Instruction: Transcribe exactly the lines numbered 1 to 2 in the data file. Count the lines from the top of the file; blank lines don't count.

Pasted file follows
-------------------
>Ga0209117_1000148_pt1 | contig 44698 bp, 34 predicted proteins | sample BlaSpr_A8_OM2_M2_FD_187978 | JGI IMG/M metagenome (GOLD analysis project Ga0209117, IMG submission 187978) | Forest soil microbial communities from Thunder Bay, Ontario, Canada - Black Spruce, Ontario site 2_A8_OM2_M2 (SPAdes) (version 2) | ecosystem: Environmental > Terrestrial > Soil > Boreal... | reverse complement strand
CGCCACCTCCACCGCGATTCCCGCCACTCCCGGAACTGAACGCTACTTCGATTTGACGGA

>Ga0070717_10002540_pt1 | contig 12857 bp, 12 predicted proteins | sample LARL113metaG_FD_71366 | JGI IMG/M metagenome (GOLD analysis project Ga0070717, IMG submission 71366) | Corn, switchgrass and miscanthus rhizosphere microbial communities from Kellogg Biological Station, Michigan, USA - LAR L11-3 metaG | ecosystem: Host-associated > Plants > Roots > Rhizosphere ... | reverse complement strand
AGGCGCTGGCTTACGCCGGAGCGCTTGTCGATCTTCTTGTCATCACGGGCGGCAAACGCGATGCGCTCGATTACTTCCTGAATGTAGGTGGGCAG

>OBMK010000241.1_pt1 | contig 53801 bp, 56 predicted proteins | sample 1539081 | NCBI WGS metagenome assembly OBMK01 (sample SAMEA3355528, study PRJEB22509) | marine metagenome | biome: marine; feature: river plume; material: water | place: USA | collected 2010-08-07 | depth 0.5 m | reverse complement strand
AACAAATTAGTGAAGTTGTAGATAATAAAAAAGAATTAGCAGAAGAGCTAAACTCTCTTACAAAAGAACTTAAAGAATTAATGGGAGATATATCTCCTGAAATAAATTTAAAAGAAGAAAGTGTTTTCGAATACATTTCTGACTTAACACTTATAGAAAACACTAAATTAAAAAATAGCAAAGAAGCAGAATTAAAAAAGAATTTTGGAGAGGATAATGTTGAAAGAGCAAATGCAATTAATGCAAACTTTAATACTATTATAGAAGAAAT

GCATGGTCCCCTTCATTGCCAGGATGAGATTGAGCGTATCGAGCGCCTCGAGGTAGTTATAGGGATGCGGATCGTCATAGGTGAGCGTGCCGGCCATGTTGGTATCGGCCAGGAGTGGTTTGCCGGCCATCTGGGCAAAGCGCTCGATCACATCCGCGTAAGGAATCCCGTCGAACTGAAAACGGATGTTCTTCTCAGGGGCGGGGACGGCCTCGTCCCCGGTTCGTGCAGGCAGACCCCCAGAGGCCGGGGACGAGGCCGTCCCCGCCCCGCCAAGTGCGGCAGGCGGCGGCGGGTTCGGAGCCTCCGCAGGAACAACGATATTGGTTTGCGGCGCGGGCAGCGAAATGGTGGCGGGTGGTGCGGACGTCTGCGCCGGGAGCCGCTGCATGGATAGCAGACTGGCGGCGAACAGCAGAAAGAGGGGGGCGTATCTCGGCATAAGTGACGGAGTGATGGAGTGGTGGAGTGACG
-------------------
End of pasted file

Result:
>Ga0209117_1000148_pt1 | contig 44698 bp, 34 predicted proteins | sample BlaSpr_A8_OM2_M2_FD_187978 | JGI IMG/M metagenome (GOLD analysis project Ga0209117, IMG submission 187978) | Forest soil microbial communities from Thunder Bay, Ontario, Canada - Black Spruce, Ontario site 2_A8_OM2_M2 (SPAdes) (version 2) | ecosystem: Environmental > Terrestrial > Soil > Boreal... | reverse complement strand
CGCCACCTCCACCGCGATTCCCGCCACTCCCGGAACTGAACGCTACTTCGATTTGACGGA